Time filter

Source Type

Flagstaff, AZ, United States

Shkolnik E.L.,Lowell Observatory | Barman T.S.,University of Arizona
Astronomical Journal | Year: 2014

The spectral energy distribution, variability, and evolution of the high-energy radiation from an M dwarf planet host is crucial in understanding the planet's atmospheric evolution and habitability and in interpreting the planet's spectrum. The star's extreme-UV (EUV), far-UV (FUV), and near-UV (NUV) emission can chemically modify, ionize, and erode the atmosphere over time. This makes determining the lifetime exposure of such planets to stellar UV radiation critical for both the evolution of a planet's atmosphere and our potential to characterize it. Using the early M star members of nearby young moving groups, which sample critical ages in planet formation and evolution, we measure the evolution of the GALEX NUV and FUV flux as a function of age. The median UV flux remains at a "saturated" level for a few hundred million years, analogous to that observed for X-ray emission. By the age of the Hyades Cluster (650 Myr), we measure a drop in UV flux by a factor of 2-3 followed by a steep drop from old (several Gyrs) field stars. This decline in activity beyond 300 Myr follows roughly t-1. Despite this clear evolution, there remains a wide range, of 1-2 orders of magnitude, in observed emission levels at every age. These UV data supply the much-needed constraints to M dwarf upper-atmosphere models, which will provide empirically motivated EUV predictions and more accurate age-dependent UV spectra as inputs to planetary photochemical models. © 2014. The American Astronomical Society. All rights reserved. Source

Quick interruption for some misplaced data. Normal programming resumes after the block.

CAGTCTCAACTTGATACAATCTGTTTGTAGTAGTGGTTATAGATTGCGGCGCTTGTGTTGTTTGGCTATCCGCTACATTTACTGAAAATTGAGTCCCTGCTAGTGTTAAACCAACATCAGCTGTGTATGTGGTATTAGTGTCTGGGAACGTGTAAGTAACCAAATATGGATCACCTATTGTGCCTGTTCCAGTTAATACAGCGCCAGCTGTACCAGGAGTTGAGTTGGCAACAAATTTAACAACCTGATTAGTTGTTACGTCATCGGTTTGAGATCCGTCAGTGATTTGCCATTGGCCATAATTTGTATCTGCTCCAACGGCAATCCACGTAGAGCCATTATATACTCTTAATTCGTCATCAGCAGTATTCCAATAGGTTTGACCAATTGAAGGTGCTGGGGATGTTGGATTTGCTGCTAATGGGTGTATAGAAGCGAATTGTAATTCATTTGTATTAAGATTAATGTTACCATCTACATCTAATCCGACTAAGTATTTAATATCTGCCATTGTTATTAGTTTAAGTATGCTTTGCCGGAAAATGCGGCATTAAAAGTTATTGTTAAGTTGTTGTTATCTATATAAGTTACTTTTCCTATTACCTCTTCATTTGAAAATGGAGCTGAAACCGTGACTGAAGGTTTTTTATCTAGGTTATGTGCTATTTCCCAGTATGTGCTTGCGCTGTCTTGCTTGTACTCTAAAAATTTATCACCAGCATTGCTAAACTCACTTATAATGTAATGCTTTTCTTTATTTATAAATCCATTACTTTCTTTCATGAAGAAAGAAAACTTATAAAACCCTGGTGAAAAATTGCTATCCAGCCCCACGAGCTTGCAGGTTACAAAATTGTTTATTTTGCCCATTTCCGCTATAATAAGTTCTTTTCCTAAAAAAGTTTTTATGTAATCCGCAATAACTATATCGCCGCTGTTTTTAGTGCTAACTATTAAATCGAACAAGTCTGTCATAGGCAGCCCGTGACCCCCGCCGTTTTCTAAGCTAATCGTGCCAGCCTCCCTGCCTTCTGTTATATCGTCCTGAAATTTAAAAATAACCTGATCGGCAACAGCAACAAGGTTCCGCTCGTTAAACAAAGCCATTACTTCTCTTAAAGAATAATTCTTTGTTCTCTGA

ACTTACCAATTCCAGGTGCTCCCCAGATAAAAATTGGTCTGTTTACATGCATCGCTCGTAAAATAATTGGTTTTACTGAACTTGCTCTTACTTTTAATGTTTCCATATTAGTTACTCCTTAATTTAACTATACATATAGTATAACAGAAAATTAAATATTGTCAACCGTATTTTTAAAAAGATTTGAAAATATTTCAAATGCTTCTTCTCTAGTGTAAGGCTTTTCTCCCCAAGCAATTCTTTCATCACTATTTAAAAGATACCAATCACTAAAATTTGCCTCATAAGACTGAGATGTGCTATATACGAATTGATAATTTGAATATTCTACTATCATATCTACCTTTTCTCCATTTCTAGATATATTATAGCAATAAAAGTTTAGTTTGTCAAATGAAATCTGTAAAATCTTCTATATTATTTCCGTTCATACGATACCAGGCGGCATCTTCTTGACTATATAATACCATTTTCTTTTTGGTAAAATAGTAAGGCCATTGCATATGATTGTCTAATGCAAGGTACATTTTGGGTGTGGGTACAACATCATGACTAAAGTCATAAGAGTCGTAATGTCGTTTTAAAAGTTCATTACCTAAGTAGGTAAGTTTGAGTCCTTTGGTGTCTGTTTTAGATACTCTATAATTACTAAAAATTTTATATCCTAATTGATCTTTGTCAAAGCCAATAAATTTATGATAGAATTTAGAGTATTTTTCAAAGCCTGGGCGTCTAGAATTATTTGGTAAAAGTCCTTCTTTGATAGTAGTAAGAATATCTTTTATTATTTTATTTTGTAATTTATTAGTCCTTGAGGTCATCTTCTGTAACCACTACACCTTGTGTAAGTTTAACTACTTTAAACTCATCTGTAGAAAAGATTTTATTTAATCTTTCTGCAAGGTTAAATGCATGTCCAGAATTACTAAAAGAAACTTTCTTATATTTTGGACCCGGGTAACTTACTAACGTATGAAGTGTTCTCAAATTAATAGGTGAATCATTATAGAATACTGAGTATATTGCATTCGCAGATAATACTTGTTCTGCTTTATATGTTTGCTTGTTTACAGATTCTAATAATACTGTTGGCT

Schleicher D.G.,Lowell Observatory
Astronomical Journal | Year: 2010

We have carried out calculations of the fluorescent equilibrium of the CN molecule in the solar radiation field as a function of heliocentric radial velocity and distance. The detailed rotational line intensities of the CN violet 0-0 band have been recalculated for radial velocities between - 60 and +60 km s-1 and at 10 distances in steps of s/l from 0.25 to 5.7 AU. Comparisons with observed CN violet 0-0 band profiles yield reasonable agreement and remaining discrepancies are well understood. Based on the derived equilibrium rotational level populations of the ground state, 1-1 band rotational line intensities were also calculated. Total band fluorescence efficiencies for the violet δv = 0 sequence are tabulated for the above range of distances and velocities, permitting the interpolation to any given comet's observational circumstances. These fluorescence efficiencies, L/N, or "g-factors," needed to reduce CN emission band fluxes to CN abundances, are also accessible via a Web-based service. The values at any heliocentric distance vary by about a factor of two with varying velocities, but the specific structure of this variation with velocity changes dramatically with distance. © 2010. The American Astronomical Society. All rights reserved,. Source

Knight M.M.,Lowell Observatory | Knight M.M.,Johns Hopkins University | Battams K.,U.S. Navy
Astrophysical Journal Letters | Year: 2014